Huckabee: I think women are really on fire for Todd Akin. They’re out there, they’re praying for him, they’re lifting him up in prayer, they’re giving financially. You know everybody can’t give millions and millions of dollars, and it’s to me more important that a thousand people give one dollar than it is for one person to give a thousand dollars, because if you have a thousand people that are willing to give a dollar the amount is the same but you have a thousand people that have put skin in the game and you have a thousand votes of people who are going to say ‘hey, I’m going to vote for him.’ I tell people it doesn’t matter what you give, it’s equal sacrifice that you’re willing to make phone calls, that you’re willing to put up signs, that you’re willing give that dollar or that thousand dollars, whatever you can do and women around the state are doing that. To me it’s exciting, they always want to say ‘do you want to talk to the man in charge or the woman who knows’? Women know what they want and right now I think they want Todd Akin to be their Senator.
Mefferd: Oh I agree, it is so exciting. Go to JanetMefferd.com, click on that box that says ‘Support Todd Akin, Help Take Back the Senate’ and get involved today.
While speaking with Family Research Council president Tony Perkins on Washington Watch Weekly, Republican pollster Kellyanne Conway said she told her client Todd Akin to withstand the controversy that emerged following his comments on “legitimate rape” just like David Koresh, the Waco compound cult leader whose standoff with the ATF led to over eighty deaths. Conway told Perkins that she advised Akin to survive efforts to “smoke him out” like Koresh until they “realize the guy’s not coming out of the bunker.” She was speaking with Perkins just as the deadline for Akin to drop out passed, and Republican figures such as Newt Gingrich, Rick Santorum and Jim DeMint, including DeMint’s powerful Senate Conservatives Fund, rallied to Akin’s behalf. Conway said she expects even more Republicans to follow Perkins’ lead in rallying behind Akin.
Perkins: The distance between them is narrowing, Todd Akin has bounced back up, and the evidence of that is pretty clear because now you see other Republicans who abandoned him are now taking a second look at the race and realizing just how important this seat is.
Conway: They are and they’re following your lead Tony. You saw former speaker Gingrich there on Todd’s behalf at a fundraiser on Monday, saying it’s just “conventional idiocy” that’s preventing people from backing Todd, and he predicts that come mid-October everyone will be following yours and his lead back to Missouri, with their money. Of course, former senator and presidential candidate Rick Santorum and Senator Jim DeMint came out just yesterday to support Todd. I believe that the establishment will have to look at this race and they will have to hold their nose because the first days—and I’ve expressed this to Todd as my client for a while now, I’ve expressed it to him directly—the first day or two where it was like the Waco with David Koresh situation where they’re trying to smoke him out with the SWAT teams and the helicopters and the bad Nancy Sinatra records. Then here comes day two and you realize the guy’s not coming out of the bunker. Listen, Todd has shown his principle to the voters.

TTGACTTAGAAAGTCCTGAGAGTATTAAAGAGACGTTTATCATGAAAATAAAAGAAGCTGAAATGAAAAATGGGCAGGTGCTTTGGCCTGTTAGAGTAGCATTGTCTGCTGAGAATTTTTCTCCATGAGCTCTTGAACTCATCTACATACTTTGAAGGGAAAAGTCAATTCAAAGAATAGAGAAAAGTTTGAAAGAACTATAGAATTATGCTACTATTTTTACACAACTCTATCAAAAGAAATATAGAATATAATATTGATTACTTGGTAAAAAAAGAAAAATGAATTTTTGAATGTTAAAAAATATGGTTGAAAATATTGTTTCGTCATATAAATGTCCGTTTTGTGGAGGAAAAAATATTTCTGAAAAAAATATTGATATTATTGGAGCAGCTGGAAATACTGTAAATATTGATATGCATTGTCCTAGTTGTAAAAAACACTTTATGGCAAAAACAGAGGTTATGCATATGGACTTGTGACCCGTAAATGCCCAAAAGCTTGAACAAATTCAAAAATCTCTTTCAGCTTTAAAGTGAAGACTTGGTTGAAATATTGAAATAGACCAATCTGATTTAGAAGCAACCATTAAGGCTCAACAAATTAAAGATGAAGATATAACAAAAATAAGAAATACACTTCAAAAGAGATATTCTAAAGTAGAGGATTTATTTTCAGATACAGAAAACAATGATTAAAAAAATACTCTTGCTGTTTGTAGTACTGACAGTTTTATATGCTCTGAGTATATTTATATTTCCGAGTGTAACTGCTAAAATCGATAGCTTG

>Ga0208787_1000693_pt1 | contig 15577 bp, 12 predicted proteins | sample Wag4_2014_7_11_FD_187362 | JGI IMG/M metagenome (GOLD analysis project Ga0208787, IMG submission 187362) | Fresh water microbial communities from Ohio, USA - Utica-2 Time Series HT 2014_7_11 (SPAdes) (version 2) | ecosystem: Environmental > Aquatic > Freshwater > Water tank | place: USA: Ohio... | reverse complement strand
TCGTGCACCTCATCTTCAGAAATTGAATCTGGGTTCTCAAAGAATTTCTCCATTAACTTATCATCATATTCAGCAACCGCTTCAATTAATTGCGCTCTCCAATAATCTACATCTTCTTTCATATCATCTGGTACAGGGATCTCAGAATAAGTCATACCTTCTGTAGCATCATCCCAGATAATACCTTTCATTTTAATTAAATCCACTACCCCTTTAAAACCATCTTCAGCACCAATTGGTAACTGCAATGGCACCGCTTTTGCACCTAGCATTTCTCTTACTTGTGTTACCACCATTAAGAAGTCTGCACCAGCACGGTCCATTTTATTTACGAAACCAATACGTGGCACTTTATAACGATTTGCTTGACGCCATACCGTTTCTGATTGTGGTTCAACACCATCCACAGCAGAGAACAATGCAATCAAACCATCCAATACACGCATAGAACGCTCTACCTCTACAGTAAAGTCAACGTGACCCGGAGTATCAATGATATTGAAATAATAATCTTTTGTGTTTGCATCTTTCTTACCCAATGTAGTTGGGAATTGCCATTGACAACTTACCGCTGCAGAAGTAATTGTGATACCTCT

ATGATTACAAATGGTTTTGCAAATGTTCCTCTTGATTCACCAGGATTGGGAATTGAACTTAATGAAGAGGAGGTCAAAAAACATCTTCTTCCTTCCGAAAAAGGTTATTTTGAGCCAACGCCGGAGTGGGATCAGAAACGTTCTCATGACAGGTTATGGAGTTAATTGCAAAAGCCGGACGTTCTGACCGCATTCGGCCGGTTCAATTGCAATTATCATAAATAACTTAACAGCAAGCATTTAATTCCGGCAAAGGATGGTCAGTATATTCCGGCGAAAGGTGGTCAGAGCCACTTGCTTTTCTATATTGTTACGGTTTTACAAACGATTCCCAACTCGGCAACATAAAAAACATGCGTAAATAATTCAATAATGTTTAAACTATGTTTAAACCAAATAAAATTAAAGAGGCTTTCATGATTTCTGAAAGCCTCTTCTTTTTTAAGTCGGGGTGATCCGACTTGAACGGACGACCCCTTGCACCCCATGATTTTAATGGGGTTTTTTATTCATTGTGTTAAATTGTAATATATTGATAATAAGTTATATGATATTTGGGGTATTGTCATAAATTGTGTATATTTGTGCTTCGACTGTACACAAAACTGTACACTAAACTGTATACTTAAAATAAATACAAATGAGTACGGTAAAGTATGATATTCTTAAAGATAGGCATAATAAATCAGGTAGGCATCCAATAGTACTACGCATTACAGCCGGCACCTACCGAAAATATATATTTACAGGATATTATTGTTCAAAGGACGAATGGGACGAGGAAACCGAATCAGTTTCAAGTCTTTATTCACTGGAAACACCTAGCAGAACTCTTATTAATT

At a 2011 “pastor’s briefing” with disgraced pseudo-historian David Barton, Congressman and Senate candidate Todd Akin (R-MO) recounted an experience of going to jail after protesting against abortion rights. Akin told the audience that he had earlier spoken with “a group of people who had been in jail with me” who were all “involved in the pro-life movement.”
“Don’t tell anybody I’m a jail bird,” Akin said, briefly telling a story about when “a bunch of us sat in front of these doors and the police gave us a ride to the free hotel for a while and you know how it goes.”
At the event with Barton, who has strongly backed his candidacy and has been campaigning with the embattled candidate, Akin was discussing biblical views on when to submit to governmental authority. Akin’s extreme views on abortion rights and rape are already well-known, but he only gave few details about his time as a “jail bird” during what may have been an illegal blockade of a clinic.
Akin: Yesterday I spoke to a group of people who had been in jail with me, you know don’t tell anybody I’m a jail bird, you know, but there were a bunch of us that were years ago involved in the pro-life movement and the question becomes: the Bible says, ‘rescue the innocent that is being led to slaughter,’ so a bunch of us sat in front of these doors and the police gave us a ride to the free hotel for a while and you know how it goes, and the question is, is that biblical or not?
UPDATE: Akin confirmed his arrest at a news conference, as reported by the Associated Press.
Republican Senate candidate Todd Akin said Friday that he had been arrested during an anti-abortion protest about two decades ago but didn't provide details of where or when the event occurred.
In a video circulating widely on the Internet Friday, Akin is seen discussing his involvement in an anti-abortion demonstration and says "you know, don't tell anybody I'm a jail bird." He also says in the video that "a bunch of us sat in front of these doors and the police gave us a ride to the free hotel for a while, and you know how it goes."
Asked at a press conference Friday in Kansas City to confirm the arrest, Akin said: "Yeah, well, certainly. Probably about 25 years ago or so I was involved in some peaceful protests. As I've made very clear I don't apologize for being pro-life. I stand up for the things I believe in."
His campaign promised to provide details of the arrest later Friday.
Missouri Republican senatorial candidate Todd Akin is organizing a “Common Sense Bus Tour” following Newt Gingrich’s visit to boost the congressman’s embattled campaign. While Akin seems to have lost the support of major GOP figures after he said that it is extremely unlikely for a woman to become pregnant as a result of “legitimate rape,” he has consistently held the support of Religious Right activists who adore his ultraconservative views. Eagle Forum, which is based in St. Louis, sent out this invitation: